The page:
First guest author has arrived! Today’s episode is written by Kate Terlecka and will be an introduction to The Nexus Framework, a tool for Scrum scaling. Have fun!
What’s the most fashionable word in current agile world?
Yep. If you don’t scale you’re a lame 1999 oldtimer, not worthy of attention. Only Scrum? But you’re supposed to have BIG Scrum!
There is a reason why creators of two largest Scrum scaling frameworks refused to describe and name them for years. Only when SAFe started being marketed aggressively, they’ve had a change of heart. Bas Vodde and Craig Larman decided to name what they have been teaching for years LeSS (Large Scale Scrum) and Ken Schwaber decided to finally formalize and name Nexus.
Honestly they are both very similar. There are very few differences, they mainly stress different aspects of product development. So whichever you choose, as long as Scrum pillars are in place, you have good chance of creating big Scrum.
So let’s take a closer look at Nexus. To do that let’s think for a moment why do you want to scale?
If you want to scale because of fashion, or you have too many people and are too scared to get rid of them or start a new venture, or you need to put all this middle management somewhere – Nexus is not for you. It won’t help your organization. And neither will Scrum.
But if you want to scale because you need more value delivered, or need to produce faster or have too many specialists to place in one team, then Nexus presents a chance of helping you.
Nexus is used to scale from 3 to 9 Development Teams. It has Scrum as its heart and builds on that. So all Scrum elements are required in Nexus.
Nexus has one additional role on top of Scrum: the NIT.
Nexus Integration Team is a changing team (has to be solid throughout the Sprint, but then can change from one Sprint to another) responsible for making sure work is integrated at least every 24 hours.
How do they do it? By managing dependencies and taking care of any type of integration.
IMPORTANT: NIT isn’t a traditional integration team. They don’t write code stitching modules together. They make sure others have all the knowledge and skills to do it. They manage dependencies of any kind: technical, personal, time, law, competency, business etc. So they have to have individuals skilled in most important tasks in the current Sprint.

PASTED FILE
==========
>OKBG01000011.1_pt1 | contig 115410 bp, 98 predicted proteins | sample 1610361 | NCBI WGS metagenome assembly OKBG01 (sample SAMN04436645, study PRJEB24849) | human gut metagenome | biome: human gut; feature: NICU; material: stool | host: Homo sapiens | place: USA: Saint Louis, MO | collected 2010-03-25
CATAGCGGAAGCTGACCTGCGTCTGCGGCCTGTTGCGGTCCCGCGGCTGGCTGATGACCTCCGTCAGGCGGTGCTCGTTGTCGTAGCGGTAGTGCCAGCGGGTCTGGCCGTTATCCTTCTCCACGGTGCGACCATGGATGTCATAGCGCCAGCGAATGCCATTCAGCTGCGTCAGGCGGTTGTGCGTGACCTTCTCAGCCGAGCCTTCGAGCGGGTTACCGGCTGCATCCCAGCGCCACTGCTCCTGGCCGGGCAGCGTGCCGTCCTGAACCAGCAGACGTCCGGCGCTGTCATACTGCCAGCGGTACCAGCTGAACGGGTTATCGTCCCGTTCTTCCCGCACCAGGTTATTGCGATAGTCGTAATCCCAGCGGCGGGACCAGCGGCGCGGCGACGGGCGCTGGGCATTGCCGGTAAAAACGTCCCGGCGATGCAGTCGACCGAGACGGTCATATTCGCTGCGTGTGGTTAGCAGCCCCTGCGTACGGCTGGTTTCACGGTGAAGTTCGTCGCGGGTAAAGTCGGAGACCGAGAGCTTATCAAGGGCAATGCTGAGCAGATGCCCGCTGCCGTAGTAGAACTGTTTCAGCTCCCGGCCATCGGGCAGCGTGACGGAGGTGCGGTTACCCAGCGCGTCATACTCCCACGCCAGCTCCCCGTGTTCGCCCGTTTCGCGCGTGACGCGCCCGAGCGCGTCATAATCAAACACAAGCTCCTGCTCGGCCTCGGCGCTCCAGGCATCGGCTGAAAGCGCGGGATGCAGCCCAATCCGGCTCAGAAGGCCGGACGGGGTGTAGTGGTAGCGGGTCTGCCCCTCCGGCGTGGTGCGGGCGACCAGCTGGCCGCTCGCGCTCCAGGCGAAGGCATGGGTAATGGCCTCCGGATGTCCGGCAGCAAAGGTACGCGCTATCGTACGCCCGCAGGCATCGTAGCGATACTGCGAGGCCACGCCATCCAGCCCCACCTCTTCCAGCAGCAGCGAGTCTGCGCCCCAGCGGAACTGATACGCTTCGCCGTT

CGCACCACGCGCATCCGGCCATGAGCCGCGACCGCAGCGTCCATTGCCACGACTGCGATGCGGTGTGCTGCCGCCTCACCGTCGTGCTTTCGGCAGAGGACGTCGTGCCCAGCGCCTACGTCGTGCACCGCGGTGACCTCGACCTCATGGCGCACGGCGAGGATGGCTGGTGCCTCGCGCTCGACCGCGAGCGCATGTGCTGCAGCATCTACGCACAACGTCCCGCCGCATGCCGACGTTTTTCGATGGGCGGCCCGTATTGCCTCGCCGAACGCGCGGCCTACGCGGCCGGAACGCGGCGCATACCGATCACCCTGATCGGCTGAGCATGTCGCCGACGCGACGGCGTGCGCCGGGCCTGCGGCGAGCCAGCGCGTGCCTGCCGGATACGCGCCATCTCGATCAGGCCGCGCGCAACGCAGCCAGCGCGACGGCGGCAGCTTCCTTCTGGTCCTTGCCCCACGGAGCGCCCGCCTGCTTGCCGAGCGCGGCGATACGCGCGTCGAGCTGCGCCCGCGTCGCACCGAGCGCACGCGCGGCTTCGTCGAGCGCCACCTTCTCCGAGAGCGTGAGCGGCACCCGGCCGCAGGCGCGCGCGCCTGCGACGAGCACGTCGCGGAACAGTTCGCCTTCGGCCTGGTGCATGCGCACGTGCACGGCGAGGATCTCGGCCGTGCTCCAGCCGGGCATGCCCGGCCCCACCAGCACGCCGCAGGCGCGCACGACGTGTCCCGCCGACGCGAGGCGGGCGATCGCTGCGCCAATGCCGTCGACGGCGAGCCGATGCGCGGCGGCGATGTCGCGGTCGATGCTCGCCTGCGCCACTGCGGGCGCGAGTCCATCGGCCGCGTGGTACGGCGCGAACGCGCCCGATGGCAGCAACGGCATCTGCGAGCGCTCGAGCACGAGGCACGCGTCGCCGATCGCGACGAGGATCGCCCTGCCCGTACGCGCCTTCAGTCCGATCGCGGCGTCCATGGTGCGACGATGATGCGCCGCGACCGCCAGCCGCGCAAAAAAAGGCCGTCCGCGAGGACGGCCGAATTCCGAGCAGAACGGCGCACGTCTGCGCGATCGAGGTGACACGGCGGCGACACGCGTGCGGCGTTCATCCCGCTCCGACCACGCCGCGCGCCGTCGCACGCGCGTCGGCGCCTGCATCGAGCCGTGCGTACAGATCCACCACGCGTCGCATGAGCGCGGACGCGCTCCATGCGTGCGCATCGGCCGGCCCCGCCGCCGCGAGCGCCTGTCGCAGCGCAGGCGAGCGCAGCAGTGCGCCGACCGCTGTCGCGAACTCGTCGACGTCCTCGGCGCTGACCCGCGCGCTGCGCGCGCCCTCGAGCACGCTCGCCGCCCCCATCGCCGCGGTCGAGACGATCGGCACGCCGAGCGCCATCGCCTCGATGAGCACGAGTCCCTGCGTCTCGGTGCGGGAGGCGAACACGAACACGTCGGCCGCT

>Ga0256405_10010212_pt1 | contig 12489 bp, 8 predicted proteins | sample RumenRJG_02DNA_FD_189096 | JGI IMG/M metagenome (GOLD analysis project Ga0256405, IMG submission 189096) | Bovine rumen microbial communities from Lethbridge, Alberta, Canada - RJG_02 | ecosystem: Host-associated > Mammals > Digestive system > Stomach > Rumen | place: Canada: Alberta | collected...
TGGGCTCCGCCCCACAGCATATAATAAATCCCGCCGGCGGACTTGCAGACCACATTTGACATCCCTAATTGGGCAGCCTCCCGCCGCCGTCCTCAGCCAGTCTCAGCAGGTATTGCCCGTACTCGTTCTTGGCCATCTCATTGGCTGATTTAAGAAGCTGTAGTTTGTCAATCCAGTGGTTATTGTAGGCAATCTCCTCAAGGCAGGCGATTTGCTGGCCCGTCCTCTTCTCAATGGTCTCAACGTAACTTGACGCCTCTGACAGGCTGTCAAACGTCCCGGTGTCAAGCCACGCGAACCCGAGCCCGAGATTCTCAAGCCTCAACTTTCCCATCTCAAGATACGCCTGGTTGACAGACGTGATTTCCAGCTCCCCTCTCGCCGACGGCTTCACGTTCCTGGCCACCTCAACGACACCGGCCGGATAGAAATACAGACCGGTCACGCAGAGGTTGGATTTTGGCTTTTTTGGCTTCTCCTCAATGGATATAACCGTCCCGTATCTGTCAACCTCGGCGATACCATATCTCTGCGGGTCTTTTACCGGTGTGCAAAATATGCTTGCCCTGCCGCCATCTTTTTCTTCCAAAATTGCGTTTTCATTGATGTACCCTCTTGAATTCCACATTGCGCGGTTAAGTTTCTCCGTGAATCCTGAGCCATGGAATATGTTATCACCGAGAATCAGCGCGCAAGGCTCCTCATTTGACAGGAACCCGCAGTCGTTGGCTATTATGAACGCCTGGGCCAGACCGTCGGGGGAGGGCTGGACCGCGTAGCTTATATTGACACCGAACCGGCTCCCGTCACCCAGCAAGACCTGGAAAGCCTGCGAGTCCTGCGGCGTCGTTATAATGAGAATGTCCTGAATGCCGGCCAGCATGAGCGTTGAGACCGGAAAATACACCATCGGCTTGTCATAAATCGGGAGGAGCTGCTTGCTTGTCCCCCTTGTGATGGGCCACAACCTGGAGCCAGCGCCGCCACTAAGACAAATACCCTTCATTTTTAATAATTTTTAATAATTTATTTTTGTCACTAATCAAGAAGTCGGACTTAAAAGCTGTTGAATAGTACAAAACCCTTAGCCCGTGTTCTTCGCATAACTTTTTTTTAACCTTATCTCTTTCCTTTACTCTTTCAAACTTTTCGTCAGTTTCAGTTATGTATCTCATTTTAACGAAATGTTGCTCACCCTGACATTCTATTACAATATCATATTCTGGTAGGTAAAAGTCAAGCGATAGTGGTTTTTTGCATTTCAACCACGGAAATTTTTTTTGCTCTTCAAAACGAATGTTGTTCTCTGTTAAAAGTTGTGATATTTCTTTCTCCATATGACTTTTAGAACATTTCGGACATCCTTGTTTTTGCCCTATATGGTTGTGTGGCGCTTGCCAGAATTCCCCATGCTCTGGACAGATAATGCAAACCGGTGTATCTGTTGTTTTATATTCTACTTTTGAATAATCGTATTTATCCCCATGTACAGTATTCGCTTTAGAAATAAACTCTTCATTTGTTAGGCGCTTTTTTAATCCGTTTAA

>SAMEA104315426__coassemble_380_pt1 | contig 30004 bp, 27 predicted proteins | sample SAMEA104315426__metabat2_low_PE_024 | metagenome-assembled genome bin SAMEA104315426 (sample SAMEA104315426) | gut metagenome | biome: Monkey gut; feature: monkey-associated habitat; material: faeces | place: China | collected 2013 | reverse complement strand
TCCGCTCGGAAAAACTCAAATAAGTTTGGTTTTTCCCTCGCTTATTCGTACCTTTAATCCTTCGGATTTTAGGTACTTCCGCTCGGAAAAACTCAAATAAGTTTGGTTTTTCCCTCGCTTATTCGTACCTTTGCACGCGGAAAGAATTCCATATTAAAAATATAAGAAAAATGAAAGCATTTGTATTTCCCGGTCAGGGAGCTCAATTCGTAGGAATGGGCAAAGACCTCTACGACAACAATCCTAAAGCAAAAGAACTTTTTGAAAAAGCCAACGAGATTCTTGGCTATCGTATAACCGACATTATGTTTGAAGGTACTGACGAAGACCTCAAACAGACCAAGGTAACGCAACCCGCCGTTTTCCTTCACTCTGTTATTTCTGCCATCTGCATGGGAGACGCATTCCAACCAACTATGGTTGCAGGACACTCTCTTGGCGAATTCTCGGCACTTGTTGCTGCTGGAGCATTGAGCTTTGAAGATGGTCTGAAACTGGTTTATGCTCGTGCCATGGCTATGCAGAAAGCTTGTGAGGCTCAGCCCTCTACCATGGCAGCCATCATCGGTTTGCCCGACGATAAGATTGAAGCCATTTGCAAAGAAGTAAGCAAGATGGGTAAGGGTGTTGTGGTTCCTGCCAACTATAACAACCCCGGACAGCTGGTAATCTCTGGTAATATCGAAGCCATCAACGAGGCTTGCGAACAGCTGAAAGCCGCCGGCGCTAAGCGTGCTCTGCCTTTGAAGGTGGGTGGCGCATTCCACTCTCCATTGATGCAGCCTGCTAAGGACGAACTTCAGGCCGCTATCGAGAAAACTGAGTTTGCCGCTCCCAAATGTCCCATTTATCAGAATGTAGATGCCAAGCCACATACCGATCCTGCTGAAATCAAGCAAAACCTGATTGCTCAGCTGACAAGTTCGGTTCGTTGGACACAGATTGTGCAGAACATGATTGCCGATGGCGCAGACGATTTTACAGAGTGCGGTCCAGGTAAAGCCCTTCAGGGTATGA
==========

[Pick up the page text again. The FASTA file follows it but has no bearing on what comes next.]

Nexus also adds two additional artifacts:
Nexus Sprint Backlog. It’s a tool used to visualize dependencies. It’s placed in some visible spot, where all teams can see if there is anything tangled we need to get rid of.
Nexus Goal – a goal for the whole Nexus for a Sprint – something bigger than a Sprint Goal, giving direction of development.
If it comes to events, almost all have a common and separate part – where team representatives take part. There is one that is for all teams only – the Sprint Review (because we still have one Increment), and there is one new event: Product Backlog Refinement. This time it’s formalized as an event.
And that’s it. There are of course some more details, so if it interested you, take a peek at the Nexus Guide. But before you do it – remember to also read the Scrum Guide, since Scrum is the heart of Nexus and if you don’t master Scrum, your Nexus won’t hold structure. And if you master Scrum, your Nexus will be a piece of cake. With tons of dependencies!
Charismatic mentor, founder of Brass Willow. One of the most experienced Scrum professionals in Poland and a Scrum.org’s Professional Scrum Trainer for seven years now.
Challenges? Her fuel! Took part in many transformations. The Tough Stuff expert. Patient and determined. She wants to change how software is developed and released in Poland.
Hi, it’s me back again. I hope a little break from technical stuff was a pleasant experience. If you would like to a guest author on How To Train Your Java, let’s get in touch. I’m interested in any topic related to Java or software development in general. Meanwhile, next week we will get back to Amazon Web Services again. Stay tuned!